Saturday, June 24, 2017

Lessons from Omaha - Part 3

This is a continuation of Part 1 and Part 2.

In the last post, we discussed that ETFs should be part of every astute investor's portfolio and since tech is becoming so important, maybe tech ETFs might also make sense. Also, if 90% or more of all investors never ever beat the index, then wouldn't be buying the index i.e. buying ETFs (equity index funds) be the best option? So that's coming from the Oracle of Omaha, Warren Buffett himself.

In this post, we go back to the centuries old business of insurance.

As most students of value investing would know, Berkshire Hathaway grew tremendously after it acquired an insurance business. Insurance is very good for investing because it provides very long term patient capital. One of the greatest obstacles facing asset management is always capital withdrawal or drawdown - one of the most dreadful word in fund management. The thing is, capital or funds (both from retail or institutions) can only be as long term as markets (which is now six months!) Alas, the markets are getting more and more short term. It is now estimated that global exchanges trade all their own outstanding shares every six months. 

By evolution, humans can only think short term. Our primitive minds cannot comprehend long term (like anything longer than a few days in prehistoric times, to a few months a hundred years ago and maybe a few years in modern times). We simply cannot make good decisions when it's too far out even though we know logically it's good. For instance, quit smoking or stop eating junk food. In investing, we just cannot grasp the concept of compound interest. 

Just an example, if you were given a choice of having (A) one cent today which will double every day for the next 30 days or (B) 1 million dollars today, which one would you choose?

A or B?

1 cent today or 1 million dollars today?

Think hard!

Ok, the answer is...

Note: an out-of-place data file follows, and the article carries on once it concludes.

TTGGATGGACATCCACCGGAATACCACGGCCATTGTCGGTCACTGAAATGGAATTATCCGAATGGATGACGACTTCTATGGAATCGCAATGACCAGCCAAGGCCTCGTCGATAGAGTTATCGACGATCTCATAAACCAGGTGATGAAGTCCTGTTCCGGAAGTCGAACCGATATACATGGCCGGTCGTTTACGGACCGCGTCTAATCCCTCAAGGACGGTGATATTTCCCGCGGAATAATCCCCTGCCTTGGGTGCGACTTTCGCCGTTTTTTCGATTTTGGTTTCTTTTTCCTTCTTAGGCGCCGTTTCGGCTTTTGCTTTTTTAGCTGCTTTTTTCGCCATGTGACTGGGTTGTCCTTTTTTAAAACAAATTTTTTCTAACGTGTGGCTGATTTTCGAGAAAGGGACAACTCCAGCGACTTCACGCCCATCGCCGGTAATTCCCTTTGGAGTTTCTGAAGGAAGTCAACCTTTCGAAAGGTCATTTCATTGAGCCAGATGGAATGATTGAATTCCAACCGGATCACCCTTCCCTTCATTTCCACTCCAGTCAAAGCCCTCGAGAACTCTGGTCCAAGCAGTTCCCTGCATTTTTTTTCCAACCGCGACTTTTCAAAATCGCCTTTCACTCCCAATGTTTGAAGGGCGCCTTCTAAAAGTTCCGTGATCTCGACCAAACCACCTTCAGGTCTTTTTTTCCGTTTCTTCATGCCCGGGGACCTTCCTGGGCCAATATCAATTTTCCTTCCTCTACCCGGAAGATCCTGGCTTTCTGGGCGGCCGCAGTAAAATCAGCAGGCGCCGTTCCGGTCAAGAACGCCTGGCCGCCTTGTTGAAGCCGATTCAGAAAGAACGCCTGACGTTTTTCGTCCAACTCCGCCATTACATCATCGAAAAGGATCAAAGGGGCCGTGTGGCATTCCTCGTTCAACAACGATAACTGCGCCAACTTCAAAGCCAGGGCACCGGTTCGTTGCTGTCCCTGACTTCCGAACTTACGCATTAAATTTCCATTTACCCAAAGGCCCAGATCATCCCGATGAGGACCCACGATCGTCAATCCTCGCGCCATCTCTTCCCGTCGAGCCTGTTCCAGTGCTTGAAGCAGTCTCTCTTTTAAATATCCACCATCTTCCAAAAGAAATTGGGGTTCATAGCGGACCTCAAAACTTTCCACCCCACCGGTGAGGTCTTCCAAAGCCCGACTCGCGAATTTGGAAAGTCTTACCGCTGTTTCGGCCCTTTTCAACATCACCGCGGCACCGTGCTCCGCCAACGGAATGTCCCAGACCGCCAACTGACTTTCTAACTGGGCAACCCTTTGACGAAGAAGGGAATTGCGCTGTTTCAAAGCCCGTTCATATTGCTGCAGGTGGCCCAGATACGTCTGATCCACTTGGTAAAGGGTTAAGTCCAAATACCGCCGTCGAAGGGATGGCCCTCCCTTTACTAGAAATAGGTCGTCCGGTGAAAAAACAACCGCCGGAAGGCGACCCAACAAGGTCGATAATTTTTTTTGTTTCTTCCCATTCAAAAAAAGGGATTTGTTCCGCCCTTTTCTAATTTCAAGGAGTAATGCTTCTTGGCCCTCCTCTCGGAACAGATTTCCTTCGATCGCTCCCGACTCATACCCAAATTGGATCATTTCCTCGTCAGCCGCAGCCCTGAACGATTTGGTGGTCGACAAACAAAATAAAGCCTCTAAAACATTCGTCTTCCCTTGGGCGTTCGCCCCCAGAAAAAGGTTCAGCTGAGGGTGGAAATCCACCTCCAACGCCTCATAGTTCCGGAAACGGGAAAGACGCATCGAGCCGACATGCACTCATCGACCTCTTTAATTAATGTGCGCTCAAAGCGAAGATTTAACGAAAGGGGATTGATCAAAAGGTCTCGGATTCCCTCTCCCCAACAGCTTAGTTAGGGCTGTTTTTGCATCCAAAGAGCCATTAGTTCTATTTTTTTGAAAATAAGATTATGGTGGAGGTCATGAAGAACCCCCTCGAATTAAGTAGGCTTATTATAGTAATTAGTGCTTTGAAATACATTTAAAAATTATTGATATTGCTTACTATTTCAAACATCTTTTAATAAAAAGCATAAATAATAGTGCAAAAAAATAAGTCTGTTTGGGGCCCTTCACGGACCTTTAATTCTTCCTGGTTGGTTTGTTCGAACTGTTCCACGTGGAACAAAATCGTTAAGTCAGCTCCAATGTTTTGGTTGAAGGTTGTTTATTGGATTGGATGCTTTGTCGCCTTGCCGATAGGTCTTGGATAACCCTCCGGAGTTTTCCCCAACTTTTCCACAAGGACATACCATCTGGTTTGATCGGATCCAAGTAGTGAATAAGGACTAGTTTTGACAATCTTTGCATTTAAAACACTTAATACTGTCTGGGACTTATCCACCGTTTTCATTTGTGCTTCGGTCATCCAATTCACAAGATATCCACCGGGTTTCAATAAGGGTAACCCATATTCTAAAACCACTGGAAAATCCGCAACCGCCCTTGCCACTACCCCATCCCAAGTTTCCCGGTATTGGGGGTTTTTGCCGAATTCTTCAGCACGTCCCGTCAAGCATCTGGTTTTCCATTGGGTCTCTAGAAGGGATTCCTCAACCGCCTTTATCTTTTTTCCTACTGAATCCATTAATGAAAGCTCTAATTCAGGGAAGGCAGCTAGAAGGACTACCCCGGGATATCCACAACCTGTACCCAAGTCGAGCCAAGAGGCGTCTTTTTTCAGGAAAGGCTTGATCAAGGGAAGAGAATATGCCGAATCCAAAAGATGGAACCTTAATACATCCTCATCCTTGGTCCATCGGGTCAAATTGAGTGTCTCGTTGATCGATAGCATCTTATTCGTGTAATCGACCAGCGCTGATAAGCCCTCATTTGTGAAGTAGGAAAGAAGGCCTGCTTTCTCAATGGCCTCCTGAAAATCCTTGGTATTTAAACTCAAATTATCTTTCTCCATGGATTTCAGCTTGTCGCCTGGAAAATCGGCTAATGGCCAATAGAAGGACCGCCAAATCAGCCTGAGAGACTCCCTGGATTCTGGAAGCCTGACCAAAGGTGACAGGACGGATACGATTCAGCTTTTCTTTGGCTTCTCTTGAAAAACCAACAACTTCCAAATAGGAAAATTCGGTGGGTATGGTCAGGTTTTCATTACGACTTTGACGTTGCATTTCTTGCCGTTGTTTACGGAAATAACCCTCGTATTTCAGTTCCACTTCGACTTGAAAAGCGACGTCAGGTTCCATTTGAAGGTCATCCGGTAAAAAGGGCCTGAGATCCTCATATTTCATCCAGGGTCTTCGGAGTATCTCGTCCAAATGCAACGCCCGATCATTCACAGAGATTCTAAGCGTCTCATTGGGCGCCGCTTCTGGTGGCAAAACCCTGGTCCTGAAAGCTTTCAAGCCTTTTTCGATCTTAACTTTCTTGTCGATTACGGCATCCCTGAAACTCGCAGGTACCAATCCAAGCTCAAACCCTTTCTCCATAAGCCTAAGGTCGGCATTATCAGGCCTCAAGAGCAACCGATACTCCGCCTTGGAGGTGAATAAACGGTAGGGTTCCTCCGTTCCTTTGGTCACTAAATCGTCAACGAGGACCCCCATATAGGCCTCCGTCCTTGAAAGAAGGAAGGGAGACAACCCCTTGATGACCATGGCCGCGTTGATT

As you can see, a single cent doubling every day gets to $5,368,709 in 30 days but we would choose a million dollars right? We simply cannot comprehend compounding. For those still lost, the answer is (A)!

That is why despite 100 years of investing in markets, we are still so short term, constantly looking at quarterly numbers, unable to think three to five years ahead. Let alone 10 to 20 years, which is the real operating span for most successful companies and their business strategies and the real power of compounding (sorry it doesn't happen in 30 days, it's more like doubling on every 7-8 years which is 8-10x over 20-25 years). Hence for fund management, we need long term capital, which insurance can provide.

Berkshire Hathaway stumbled upon this when it bought Geico. Insurance provide that long term capital that allows for compounding to happen. Without which it's just meagre returns which is what most hedge funds do today. Essentially, hedge fund managers just suck management fees without adding real value to investors.

This long term capital is called "float". Not the kind below, but close metaphorically.


"Float" arising because insurance companies collect premium upfront to insure for some adverse events that people want to avoid, for instance death, illness, flood, or earthquake, or fire, whatever. The insurance companies take the money today but only pay out years later. Meanwhile, they get to invest this money to make more money. This is the beauty of insurance. The ability to hold the "float" is so precious that competitors will charge less and less upfront premium to get "float". In most insurance markets, the amount collected today actually cannot cover the expenses that needed to be paid out because of competition. That's the cost of getting the "float".

But in some cases, it is possible to make a profit as Berkshire found out. Buffett likes to point out that it's because of under-writing discipline, or being able to assess risk properly and hence charge the right premium. If competition becomes irrational, then Berkshire get out and move on. So Berkshire had managed to get the "float" at a profit! When this happens, then the insurer is being paid twice! First of making a profit by under-writing insurance, then again by making money by investing the "float". Buffett says that it's better than free. Something like enjoy a good ONS and then being paid for it? Haha! Okay, that's R21, young investors please just ignore the last sentence.

So, here's my postulation. 

When Berkshire Hathaway started out in 1965, some types of insurance were not well understood, especially auto insurance, which surprisingly only became nationwide in US around the 1960s. Also some types of property and casualty insurance, re-insurance and other specialty insurance only came about later. That is why Berkshire was able to get under-writing profits as a first mover in some of these markets. (Of course, underwriting discipline and good management helped.) Note that it never got into life insurance which is just cut-throat competition, since that's been around for ages. As Berkshire got bigger via M&A, it's easier then to maintain under-writing profits, which helped Berkshire grew its float from $39 million in the 1970s to $91 billion today!